For a tree that produces an abundance of tasty, early fruit and that will resist some diseases while being hardy even in the coldest areas of the continental 48 states, consider cultivating an Early Gold pear in your backyard orchard. This is a great tree for delicious fruit, spring flowers, and fall color.
About Early Gold Pear Trees
If you’re looking for a tasty pear, Early Gold is tough to beat. There are other reasons to grow this pear tree, like shade and ornamental qualities, but the best reason is to enjoy the pears. They are light green to gold in color and have a crisp, sweet, white flesh. You can enjoy Early Gold pears fresh off the tree, but they also hold up well in desserts, baked goods, and when canned. The Early Gold pear tree developed from a seedling of the Ure variety of pear. It was found to have significant improvements over its ancestor, including better hardiness. You can grow this tree up to zone 2. It also resists chlorosis, is more vigorous, and is ready to harvest ten days earlier than its predecessor. You can expect to pick ripe Early Gold pears in early fall.
How to Grow Early Gold Pears
Start by finding a good location for your pear tree and be sure the soil will drain well. These trees cannot tolerate standing water and will need full sun. Early Gold grows up to 25 feet (7.6 m.) tall and about 20 feet (6 m.) in spread, so make sure it has room to grow without getting crowded. Although it doesn’t like standing water, your pear tree will need to be watered regular. It does prefer moist soil, and this is especially important in the first growing season. Also important that first season is pruning. Trim your young tree with a central leader and a few offshoots to ensure that the branch structure remains open. This allows for even distribution of sunlight, good airflow, and better fruit ripening. Apply a fertilizer each year just before spring growth appears, and keep pruning at least minimally year after year to maintain shape and good health of the tree. You can expect to be able to harvest Early Gold pears early in the fall, often in the first weeks of September. In addition to pruning to maintain the tree, a pear can be a little messy. If you can’t keep up with harvesting fruit, they will drop and make a sticky mess on the ground that requires cleanup. Fortunately, these pears can well, so you can pick and preserve them for later.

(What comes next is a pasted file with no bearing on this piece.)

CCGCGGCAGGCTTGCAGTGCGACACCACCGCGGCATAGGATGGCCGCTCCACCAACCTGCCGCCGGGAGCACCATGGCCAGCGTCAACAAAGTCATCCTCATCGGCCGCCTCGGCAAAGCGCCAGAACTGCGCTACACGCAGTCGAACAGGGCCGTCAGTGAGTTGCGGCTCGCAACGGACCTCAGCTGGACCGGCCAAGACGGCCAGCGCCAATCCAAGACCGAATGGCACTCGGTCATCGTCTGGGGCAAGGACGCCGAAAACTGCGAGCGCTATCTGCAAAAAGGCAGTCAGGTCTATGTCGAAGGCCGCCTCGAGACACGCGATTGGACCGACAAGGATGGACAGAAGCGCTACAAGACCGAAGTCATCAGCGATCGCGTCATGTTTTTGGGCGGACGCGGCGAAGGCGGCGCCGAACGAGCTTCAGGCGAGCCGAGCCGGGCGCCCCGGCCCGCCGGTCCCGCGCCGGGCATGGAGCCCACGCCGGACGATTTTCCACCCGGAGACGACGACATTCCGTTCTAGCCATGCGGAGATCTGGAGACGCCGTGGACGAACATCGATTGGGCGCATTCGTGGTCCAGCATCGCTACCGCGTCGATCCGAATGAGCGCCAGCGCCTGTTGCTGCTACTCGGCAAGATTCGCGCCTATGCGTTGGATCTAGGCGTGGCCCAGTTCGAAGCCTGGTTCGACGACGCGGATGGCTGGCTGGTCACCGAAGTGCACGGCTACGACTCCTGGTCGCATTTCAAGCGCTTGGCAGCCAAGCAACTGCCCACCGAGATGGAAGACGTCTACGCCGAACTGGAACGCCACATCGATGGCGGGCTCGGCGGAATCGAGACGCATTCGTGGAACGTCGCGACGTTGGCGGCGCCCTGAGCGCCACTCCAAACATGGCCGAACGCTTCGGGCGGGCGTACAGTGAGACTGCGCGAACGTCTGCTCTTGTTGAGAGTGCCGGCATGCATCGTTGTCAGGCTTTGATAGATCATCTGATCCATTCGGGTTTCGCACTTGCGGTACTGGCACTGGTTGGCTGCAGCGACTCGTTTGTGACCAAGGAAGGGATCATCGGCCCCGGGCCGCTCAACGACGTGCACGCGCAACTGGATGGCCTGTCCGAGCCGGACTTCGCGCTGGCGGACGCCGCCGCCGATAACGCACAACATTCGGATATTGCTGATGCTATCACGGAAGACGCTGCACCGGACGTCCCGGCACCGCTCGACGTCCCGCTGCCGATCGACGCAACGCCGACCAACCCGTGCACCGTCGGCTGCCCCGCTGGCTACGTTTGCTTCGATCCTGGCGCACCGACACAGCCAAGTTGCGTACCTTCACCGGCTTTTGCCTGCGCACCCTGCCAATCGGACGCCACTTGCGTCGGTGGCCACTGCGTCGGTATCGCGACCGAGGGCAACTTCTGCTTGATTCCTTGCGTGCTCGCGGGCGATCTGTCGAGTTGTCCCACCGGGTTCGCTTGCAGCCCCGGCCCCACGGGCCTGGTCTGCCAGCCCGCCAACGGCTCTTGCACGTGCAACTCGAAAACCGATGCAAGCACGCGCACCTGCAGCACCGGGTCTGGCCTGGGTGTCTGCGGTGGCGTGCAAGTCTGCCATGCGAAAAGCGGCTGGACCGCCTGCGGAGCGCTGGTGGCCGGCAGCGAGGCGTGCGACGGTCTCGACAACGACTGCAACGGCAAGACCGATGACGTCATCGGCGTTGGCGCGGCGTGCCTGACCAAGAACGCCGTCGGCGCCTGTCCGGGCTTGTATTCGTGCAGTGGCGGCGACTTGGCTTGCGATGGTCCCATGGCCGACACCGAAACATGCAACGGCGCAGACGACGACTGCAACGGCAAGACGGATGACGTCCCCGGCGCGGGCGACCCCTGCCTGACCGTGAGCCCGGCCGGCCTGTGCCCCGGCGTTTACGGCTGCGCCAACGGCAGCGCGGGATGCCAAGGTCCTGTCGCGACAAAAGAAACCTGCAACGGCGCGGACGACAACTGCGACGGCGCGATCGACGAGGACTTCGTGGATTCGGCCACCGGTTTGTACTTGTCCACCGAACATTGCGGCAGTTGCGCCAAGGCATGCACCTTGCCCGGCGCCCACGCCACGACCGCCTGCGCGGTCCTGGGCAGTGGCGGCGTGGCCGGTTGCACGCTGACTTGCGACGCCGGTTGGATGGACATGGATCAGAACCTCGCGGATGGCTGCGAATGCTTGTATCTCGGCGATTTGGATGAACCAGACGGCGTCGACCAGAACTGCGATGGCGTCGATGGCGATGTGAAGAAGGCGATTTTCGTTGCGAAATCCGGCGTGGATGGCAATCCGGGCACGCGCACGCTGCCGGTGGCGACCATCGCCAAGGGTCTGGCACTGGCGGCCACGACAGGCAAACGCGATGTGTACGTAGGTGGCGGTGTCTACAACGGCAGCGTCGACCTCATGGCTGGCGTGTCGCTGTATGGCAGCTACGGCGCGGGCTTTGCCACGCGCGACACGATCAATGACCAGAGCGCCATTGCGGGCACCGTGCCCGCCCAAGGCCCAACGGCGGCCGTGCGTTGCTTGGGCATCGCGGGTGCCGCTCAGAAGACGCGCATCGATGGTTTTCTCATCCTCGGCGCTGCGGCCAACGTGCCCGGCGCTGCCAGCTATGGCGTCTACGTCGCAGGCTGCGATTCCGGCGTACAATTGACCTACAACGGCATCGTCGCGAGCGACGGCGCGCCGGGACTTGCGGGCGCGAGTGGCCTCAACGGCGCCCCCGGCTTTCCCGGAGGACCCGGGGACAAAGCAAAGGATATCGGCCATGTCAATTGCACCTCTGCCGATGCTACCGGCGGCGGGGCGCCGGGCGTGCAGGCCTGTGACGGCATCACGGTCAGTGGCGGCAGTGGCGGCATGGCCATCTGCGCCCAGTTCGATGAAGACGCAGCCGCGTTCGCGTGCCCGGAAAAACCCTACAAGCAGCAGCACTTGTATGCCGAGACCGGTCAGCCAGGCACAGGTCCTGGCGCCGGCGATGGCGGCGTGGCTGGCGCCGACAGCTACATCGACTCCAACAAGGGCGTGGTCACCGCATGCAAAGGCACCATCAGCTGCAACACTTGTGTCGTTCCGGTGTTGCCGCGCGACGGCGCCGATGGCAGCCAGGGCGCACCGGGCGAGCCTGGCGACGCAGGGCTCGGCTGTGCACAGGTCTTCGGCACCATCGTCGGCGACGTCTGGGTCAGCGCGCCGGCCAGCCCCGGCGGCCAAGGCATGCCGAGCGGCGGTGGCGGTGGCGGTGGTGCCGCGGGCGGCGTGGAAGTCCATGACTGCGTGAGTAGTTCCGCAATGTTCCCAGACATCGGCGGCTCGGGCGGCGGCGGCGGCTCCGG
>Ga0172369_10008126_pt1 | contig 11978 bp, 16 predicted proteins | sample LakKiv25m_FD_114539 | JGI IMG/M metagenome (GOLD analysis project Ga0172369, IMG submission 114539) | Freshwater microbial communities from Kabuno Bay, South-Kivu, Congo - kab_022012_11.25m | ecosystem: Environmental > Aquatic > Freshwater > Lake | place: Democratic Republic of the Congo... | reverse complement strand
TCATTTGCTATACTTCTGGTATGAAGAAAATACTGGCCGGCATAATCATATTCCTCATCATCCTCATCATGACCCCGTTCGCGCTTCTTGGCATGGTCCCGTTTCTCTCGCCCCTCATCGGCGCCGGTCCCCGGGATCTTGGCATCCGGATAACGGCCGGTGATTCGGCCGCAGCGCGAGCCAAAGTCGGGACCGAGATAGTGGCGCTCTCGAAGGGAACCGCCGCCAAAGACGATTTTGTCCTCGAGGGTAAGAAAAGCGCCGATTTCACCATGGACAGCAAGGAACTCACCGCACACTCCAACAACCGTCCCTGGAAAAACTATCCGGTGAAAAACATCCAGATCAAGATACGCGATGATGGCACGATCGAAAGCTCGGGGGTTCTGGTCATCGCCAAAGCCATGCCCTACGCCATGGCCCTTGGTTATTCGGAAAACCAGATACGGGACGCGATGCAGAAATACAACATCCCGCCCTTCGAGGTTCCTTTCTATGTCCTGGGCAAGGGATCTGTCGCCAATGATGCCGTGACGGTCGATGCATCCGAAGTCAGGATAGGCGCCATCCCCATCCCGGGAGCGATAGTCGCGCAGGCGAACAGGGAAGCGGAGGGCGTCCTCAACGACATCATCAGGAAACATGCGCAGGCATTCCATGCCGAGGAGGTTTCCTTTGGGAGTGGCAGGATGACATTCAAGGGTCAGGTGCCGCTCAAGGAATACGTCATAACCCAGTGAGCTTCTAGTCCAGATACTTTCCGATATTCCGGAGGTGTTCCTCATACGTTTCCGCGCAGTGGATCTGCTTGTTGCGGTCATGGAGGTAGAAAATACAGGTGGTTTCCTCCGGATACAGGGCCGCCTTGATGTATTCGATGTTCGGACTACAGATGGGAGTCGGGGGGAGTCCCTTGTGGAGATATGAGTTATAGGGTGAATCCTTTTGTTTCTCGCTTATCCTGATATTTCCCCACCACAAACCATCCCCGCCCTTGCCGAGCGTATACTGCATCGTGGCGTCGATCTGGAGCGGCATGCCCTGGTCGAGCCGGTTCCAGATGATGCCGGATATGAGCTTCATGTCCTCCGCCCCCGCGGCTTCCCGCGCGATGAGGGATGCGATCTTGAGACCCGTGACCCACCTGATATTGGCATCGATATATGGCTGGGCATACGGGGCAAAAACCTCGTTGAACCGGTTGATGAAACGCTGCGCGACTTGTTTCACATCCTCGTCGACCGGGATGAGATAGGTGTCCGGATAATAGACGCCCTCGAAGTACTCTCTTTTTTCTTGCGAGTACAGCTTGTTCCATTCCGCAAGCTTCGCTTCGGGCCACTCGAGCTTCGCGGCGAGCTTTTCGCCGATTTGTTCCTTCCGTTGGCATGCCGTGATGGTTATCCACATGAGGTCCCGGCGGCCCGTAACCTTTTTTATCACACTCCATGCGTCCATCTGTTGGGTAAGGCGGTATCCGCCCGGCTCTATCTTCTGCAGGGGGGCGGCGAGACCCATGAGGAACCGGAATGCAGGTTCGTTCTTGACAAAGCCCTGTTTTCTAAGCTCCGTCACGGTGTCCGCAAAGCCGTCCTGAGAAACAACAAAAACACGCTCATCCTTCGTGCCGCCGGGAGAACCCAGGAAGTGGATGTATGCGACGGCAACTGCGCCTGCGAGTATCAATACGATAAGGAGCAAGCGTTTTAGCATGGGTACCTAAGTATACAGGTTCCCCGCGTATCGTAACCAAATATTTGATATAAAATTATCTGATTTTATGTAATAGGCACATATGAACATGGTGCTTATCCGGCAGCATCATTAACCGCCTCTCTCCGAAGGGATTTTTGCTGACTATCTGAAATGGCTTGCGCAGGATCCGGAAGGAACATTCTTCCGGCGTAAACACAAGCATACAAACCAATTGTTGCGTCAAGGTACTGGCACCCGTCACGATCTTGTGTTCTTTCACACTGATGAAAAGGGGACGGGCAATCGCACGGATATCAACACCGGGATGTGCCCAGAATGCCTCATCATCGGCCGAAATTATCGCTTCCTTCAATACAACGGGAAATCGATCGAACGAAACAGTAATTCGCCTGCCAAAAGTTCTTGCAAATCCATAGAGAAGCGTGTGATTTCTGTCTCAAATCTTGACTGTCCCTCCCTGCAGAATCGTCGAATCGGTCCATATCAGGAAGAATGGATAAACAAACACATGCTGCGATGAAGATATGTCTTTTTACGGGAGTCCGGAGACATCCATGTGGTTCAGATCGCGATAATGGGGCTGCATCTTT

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Mary Ellen Ellis has been gardening for over 20 years. With degrees in Chemistry and Biology, Mary Ellen's specialties are flowers, native plants, and herbs.
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